Published on August 21, 2019
What barriers to clinical trial enrollment do cancer patients on Medicare or Medicaid face? During this Clinical Trial MythBusters highlight, Mark Fleury, from theAmerican Cancer Society Cancer Action Network (ACSCAN), describes the current state of clinical trial participation and typical coverage of routine care costs in clinical trials with Medicare and Medicaid. Watch now to find out more.
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Transcript | Can Medicare and Medicaid Patients Participate in a Clinical Trial?
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If you’re on Medicare or Medicaid, what do you even do if you’re presented with the option to participate in a clinical trial to treat your condition? Let’s talk with Mark Fleury. Hi, Mark.
Hello, Laura. Thanks for having me on.
Yeah. We’re so, so grateful to have you on our program today because you have such a deep knowledge in this industry and on this topic. Can you tell us real briefly what exactly you do for the Cancer Action Network? And then I’d like to talk to you about barriers around Medicare and Medicaid.
Sure. So, I work for the American Cancer Society Cancer Action Network. We’re the policy and advocacy arm of the American Cancer Society, and we focus on public policy, so that’s regulation, laws that impact cancer patients. And specifically, my work deals with policies around research and drug and device development, so how can we get those findings that happen in the laboratory into the clinic. And specifically, that goes through clinical trials. So, I’ve spent the last couple of years with a large partnership of other stakeholders taking a really deep dive into looking at clinical trials and all of the challenges patients have in getting themselves enrolled as a part of those trials.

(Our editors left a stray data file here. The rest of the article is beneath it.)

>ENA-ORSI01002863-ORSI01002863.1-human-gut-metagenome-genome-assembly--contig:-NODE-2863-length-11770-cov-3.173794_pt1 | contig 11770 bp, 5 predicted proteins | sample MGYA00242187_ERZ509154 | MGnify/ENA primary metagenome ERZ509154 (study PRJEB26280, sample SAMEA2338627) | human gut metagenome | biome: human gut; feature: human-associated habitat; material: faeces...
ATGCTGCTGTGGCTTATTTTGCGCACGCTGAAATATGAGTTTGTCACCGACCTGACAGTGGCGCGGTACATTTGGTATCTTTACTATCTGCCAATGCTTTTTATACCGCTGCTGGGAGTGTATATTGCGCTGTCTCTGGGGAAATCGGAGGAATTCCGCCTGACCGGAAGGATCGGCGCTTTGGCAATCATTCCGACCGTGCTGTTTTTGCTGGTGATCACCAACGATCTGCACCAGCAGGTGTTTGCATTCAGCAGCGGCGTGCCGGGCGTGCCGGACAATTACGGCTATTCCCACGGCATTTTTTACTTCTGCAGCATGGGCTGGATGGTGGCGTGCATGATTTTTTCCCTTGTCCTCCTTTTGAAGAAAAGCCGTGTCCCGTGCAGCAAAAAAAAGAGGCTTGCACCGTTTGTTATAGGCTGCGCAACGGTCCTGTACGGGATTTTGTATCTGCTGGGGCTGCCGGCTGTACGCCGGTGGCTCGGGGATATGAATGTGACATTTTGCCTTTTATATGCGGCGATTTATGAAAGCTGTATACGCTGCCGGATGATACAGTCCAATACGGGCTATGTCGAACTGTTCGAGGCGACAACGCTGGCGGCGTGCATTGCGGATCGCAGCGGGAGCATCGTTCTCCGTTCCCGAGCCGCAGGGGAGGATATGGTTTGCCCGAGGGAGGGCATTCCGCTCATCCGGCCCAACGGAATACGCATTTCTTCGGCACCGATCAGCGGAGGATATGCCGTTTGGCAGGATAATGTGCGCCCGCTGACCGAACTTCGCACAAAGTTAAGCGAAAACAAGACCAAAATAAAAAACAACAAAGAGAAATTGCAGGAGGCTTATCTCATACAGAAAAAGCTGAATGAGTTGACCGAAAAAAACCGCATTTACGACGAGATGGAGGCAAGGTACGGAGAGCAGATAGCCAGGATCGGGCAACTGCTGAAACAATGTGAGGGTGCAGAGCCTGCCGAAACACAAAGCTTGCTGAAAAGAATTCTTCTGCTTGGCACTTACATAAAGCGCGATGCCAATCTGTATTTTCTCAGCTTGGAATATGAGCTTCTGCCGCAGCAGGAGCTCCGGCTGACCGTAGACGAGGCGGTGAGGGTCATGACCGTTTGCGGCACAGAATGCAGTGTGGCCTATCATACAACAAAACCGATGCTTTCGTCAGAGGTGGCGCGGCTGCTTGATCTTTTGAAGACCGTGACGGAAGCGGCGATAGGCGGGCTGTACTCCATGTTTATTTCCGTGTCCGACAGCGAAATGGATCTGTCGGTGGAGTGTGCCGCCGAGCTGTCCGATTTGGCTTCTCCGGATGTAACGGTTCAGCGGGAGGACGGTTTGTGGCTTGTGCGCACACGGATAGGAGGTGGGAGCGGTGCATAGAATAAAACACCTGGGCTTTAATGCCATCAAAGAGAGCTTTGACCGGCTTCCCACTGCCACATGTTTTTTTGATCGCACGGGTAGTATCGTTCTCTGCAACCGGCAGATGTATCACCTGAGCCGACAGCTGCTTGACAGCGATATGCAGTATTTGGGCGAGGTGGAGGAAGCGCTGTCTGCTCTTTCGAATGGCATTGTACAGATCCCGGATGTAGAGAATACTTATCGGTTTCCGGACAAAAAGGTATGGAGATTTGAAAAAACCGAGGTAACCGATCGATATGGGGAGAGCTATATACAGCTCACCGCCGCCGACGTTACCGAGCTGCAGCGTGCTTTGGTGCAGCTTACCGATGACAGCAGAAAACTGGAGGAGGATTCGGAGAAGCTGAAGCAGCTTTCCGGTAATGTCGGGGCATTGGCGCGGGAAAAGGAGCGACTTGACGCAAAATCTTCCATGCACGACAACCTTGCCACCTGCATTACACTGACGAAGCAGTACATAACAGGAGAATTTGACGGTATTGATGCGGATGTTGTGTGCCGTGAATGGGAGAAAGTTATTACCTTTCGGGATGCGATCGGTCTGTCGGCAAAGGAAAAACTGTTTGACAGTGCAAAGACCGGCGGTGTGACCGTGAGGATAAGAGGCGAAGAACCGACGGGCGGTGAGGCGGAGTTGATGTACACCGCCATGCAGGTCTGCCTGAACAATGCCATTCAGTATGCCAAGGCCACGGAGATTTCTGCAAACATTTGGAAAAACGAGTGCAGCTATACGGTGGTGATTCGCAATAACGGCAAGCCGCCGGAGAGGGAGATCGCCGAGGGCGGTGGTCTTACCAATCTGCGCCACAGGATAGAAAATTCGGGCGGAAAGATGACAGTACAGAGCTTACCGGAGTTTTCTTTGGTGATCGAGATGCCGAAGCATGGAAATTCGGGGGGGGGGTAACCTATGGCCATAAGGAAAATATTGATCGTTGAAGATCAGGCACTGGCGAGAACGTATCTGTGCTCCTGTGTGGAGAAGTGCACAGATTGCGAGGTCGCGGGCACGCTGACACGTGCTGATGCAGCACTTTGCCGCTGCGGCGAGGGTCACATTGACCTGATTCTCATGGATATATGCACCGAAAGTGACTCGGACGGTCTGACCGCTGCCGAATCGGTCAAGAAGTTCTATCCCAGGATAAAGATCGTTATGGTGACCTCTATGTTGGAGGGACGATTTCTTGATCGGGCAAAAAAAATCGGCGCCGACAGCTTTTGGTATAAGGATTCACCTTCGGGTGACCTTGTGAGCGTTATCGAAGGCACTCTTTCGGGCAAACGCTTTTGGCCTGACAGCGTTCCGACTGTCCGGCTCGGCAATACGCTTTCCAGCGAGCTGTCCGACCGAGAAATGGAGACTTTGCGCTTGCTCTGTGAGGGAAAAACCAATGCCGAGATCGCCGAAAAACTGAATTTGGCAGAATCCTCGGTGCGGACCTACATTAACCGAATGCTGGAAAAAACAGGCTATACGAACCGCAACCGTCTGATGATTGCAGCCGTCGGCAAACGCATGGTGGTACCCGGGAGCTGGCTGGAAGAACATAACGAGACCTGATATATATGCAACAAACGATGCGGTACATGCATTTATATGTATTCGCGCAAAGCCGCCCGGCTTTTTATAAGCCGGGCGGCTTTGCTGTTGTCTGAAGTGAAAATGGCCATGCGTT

Good. We look forward to hearing more. Can you tell us a little bit about the current state of clinical trial participation in the U.S. right now?
Sure. So, there’s not real solid numbers, but we believe somewhere between 6 to 7 percent of U.S. cancer patients participate in a clinical trial right now. So, that’s a fairly low lumber overall, and it’s also a fairly low proportion of the patients who would be interested. Research has found that between 50 and 70 percent of patients would say yes to participating in a clinical trial if they were asked. But unfortunately, many are not asked. And some of those who are asked are unable to enroll for a variety of external reasons. One of the things that we do know is that the people who do enroll in clinical trials tend to be less diverse and better off financially than the overall population with cancer.
Okay. What are some of the barriers around Medicare and Medicaid patients who want to get involved in a clinical trial?
Sure. So, obviously, first of all, there has to be a clinical trial for the patient based on your clinical characteristics. But assuming that that is the case, for a patient to enroll in a clinical trial, it’s critical that their insurance cover the routine care costs of that clinical trial. In other words, there are costs in a clinical trial that a patient would see regardless if they were in a clinical trial not. Say, for example, the first step of any treatment is a surgery and then the second step in normal care would be one drug but in a clinical trial it’s a different drug.
Well, regardless, you’re always gonna get the surgery. It’s important that insurance cover that routine part of the clinical trial. And unfortunately, historically, that’s not always been the case. Fortunately, in Medicare, they have covered that since 2000. That is not the case universally for Medicaid.